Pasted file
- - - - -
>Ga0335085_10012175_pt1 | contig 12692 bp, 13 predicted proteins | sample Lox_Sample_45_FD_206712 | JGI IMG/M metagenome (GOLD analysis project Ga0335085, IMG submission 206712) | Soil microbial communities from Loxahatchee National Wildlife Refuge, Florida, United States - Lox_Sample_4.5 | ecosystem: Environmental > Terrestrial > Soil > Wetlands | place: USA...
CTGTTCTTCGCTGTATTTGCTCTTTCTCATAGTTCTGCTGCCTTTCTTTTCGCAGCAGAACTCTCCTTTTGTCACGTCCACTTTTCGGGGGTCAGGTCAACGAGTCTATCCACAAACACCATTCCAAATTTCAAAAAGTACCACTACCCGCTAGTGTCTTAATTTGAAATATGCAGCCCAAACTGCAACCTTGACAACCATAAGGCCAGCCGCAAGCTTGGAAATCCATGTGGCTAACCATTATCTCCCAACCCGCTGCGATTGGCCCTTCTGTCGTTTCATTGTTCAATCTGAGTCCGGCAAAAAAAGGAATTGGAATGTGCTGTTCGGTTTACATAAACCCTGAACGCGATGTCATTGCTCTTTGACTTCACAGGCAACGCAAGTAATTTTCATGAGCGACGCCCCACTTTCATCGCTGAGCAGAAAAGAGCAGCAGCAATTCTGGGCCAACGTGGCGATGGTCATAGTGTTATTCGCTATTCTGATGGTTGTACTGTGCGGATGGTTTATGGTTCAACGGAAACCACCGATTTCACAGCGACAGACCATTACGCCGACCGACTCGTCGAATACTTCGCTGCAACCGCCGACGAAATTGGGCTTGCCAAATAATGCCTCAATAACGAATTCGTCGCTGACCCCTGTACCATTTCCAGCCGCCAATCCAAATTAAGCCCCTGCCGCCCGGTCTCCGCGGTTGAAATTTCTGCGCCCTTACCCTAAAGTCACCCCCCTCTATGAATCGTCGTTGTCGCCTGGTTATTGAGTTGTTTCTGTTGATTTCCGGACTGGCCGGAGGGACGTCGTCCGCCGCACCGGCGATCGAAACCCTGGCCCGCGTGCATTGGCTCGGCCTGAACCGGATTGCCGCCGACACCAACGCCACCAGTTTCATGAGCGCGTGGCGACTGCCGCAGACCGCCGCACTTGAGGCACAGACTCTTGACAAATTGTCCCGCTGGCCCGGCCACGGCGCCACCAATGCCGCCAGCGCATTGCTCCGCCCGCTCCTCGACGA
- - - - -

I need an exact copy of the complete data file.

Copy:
>Ga0335085_10012175_pt1 | contig 12692 bp, 13 predicted proteins | sample Lox_Sample_45_FD_206712 | JGI IMG/M metagenome (GOLD analysis project Ga0335085, IMG submission 206712) | Soil microbial communities from Loxahatchee National Wildlife Refuge, Florida, United States - Lox_Sample_4.5 | ecosystem: Environmental > Terrestrial > Soil > Wetlands | place: USA...
CTGTTCTTCGCTGTATTTGCTCTTTCTCATAGTTCTGCTGCCTTTCTTTTCGCAGCAGAACTCTCCTTTTGTCACGTCCACTTTTCGGGGGTCAGGTCAACGAGTCTATCCACAAACACCATTCCAAATTTCAAAAAGTACCACTACCCGCTAGTGTCTTAATTTGAAATATGCAGCCCAAACTGCAACCTTGACAACCATAAGGCCAGCCGCAAGCTTGGAAATCCATGTGGCTAACCATTATCTCCCAACCCGCTGCGATTGGCCCTTCTGTCGTTTCATTGTTCAATCTGAGTCCGGCAAAAAAAGGAATTGGAATGTGCTGTTCGGTTTACATAAACCCTGAACGCGATGTCATTGCTCTTTGACTTCACAGGCAACGCAAGTAATTTTCATGAGCGACGCCCCACTTTCATCGCTGAGCAGAAAAGAGCAGCAGCAATTCTGGGCCAACGTGGCGATGGTCATAGTGTTATTCGCTATTCTGATGGTTGTACTGTGCGGATGGTTTATGGTTCAACGGAAACCACCGATTTCACAGCGACAGACCATTACGCCGACCGACTCGTCGAATACTTCGCTGCAACCGCCGACGAAATTGGGCTTGCCAAATAATGCCTCAATAACGAATTCGTCGCTGACCCCTGTACCATTTCCAGCCGCCAATCCAAATTAAGCCCCTGCCGCCCGGTCTCCGCGGTTGAAATTTCTGCGCCCTTACCCTAAAGTCACCCCCCTCTATGAATCGTCGTTGTCGCCTGGTTATTGAGTTGTTTCTGTTGATTTCCGGACTGGCCGGAGGGACGTCGTCCGCCGCACCGGCGATCGAAACCCTGGCCCGCGTGCATTGGCTCGGCCTGAACCGGATTGCCGCCGACACCAACGCCACCAGTTTCATGAGCGCGTGGCGACTGCCGCAGACCGCCGCACTTGAGGCACAGACTCTTGACAAATTGTCCCGCTGGCCCGGCCACGGCGCCACCAATGCCGCCAGCGCATTGCTCCGCCCGCTCCTCGACGA